Me Neither

"Me Neither" is a song co-written and recorded by American country music artist Brad Paisley. It was released in February 2000 as the third single from Paisley's album Who Needs Pictures and reached a peak of number 18 on the Billboard Hot Country Songs in mid-2000.[2] The song was previously included on the soundtrack of the 1999 film Happy, Texas.[3] Paisley wrote this song with Frank Rogers and Chris DuBois.

"Me Neither"
Me Neither single.jpg
Single by Brad Paisley
from the album Who Needs Pictures
B-side"Don't Breathe"[1]
ReleasedFebruary 7, 2000
Recorded1999
GenreCountry
Length3:19
LabelArista Nashville
Songwriter(s)
Producer(s)Frank Rogers
Brad Paisley singles chronology
"He Didn't Have to Be"
(1999)
"Me Neither"
(2000)
"We Danced"
(2000)

BackgroundEdit

Brad Paisley said this about the origin of the song: "Every guy has been there. You're talking to a girl and realizing that it's going nowhere--but you still keep trying. I know I've been turned down enough to feel like I've really lived this song. Frank, Chris and I wrote it in the car on our way back from Frank's family beach house in Garden City, South Carolina. We'd spent a week there writing, and it was really successful. In fact, that's where we wrote 'Who Needs Pictures.' Anyway, we had this nine-and-a-half-hour drive back home. So Frank sat in the back seat with a guitar. I sat in front with a notebook, and Chris drove. By the time we got to Nashville, we had just about every line done."[4]

ContentEdit

"Me Neither" is an up-tempo in which the narrator is attempting to attract a female's attention by asking her various questions, such as whether or not she would like to dance, or if she "believe[s] in love at first sight". Even though the girl constantly rejects him, he turns around each question that he asks her with a response of "me neither" (e.g. "Darling, tell me, would you like to dance? / Me neither, I was just being polite / Thank goodness, my feet are much too tired"). In the final chorus, he considers his attempt to converse with her as "a waste of time" before adding "Don't you think it's time for me to end this song? Me neither." After this line, the song extends into a series of fiddle, piano, steel guitar, and electric guitar solos.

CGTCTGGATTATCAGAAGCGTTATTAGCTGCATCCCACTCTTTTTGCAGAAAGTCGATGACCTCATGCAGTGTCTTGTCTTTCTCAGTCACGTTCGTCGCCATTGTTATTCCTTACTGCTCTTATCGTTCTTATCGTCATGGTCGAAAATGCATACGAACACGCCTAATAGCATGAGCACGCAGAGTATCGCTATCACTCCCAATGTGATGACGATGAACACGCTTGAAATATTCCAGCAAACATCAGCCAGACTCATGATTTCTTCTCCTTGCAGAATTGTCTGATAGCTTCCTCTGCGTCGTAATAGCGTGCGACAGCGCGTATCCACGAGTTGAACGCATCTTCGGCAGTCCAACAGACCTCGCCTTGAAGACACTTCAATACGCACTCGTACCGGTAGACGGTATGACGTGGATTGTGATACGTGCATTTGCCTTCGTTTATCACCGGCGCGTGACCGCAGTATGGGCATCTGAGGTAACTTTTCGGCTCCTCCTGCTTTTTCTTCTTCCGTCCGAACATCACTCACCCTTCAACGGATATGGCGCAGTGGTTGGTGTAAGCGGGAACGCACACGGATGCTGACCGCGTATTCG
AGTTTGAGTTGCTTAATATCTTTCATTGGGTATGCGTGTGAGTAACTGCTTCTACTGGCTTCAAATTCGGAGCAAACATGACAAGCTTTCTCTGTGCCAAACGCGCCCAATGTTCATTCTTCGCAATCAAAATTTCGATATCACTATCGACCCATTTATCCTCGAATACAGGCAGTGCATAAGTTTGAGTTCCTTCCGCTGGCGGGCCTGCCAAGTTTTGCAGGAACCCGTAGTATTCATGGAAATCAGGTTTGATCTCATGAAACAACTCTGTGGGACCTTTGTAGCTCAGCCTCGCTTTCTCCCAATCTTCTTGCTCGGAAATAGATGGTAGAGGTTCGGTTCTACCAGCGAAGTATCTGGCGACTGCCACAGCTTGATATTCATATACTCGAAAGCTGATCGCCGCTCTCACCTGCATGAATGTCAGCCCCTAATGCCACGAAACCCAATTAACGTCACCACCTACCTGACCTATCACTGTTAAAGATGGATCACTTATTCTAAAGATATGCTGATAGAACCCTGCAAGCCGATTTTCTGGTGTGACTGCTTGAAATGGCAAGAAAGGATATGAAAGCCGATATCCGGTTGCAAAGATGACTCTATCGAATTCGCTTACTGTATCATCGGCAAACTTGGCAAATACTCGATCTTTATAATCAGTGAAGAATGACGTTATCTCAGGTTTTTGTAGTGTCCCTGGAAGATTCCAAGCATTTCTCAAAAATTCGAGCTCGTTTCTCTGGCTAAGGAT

Billboard described the song favorably in their singles review section dated for February 12, 2000, saying "All in all, this is a great little record that further demonstrates just why Paisley is the hottest new artist in the format." This review also compared its "wit and personality" to Roger Miller.[5]

Paisley later included the song as the B-side to his singles "We Danced" and "Two People Fell in Love."[1]

ParodiesEdit

Cledus T. Judd parodied the song on his 2000 album Just Another Day in Parodies, under the title "More Beaver" (a reference to the TV series Leave It to Beaver). Paisley also plays guitar on this parody.[6]

Chart performanceEdit

"Me Neither" debuted at number 65 on the U.S. Billboard Hot Country Songs for the week of February 12, 2000. "Me Neither" spent 20 weeks on the Billboard Hot Country Songs, peaking at number 18 in mid-2000. It is the second single of his career not to reach the top 10, the last one until "Camouflage" peaked at number 15 in December 2011, and the lowest-peaking single of his career until "Heaven South" failed to enter the top 40.

Chart (2000) Peak
position
Canada Country Tracks (RPM)[7] 21
US Billboard Hot 100[8] 85
US Hot Country Songs (Billboard)[9] 18

Year-end chartsEdit

Chart (2000) Position
US Country Songs (Billboard)[10] 65

ReferencesEdit

  1. ^ a b Whitburn, Joel (2008). Hot Country Songs 1944 to 2008. Record Research, Inc. p. 313. ISBN 0-89820-177-2.
  2. ^ Billboard.com - Artist Chart History - Brad Paisley
  3. ^ allmusic ((( Happy Texas > Overview )))
  4. ^ Bradpaisley.com on The Internet Archive
  5. ^ "Billboard single reviews". Billboard. 2000-02-12. Retrieved 2008-11-05.[dead link]
  6. ^ allmusic ((( Just Another Day In Parodies > Review )))
  7. ^ "Top RPM Country Tracks: Issue 7245." RPM. Library and Archives Canada. May 15, 2000. Retrieved July 8, 2013.
  8. ^ "Brad Paisley Chart History (Hot 100)". Billboard. Retrieved February 6, 2011.
  9. ^ "Brad Paisley Chart History (Hot Country Songs)". Billboard. Retrieved February 6, 2011.
  10. ^ "Best of 2000: Country Songs". Billboard. Prometheus Global Media. 2000. Retrieved August 16, 2012.

External linksEdit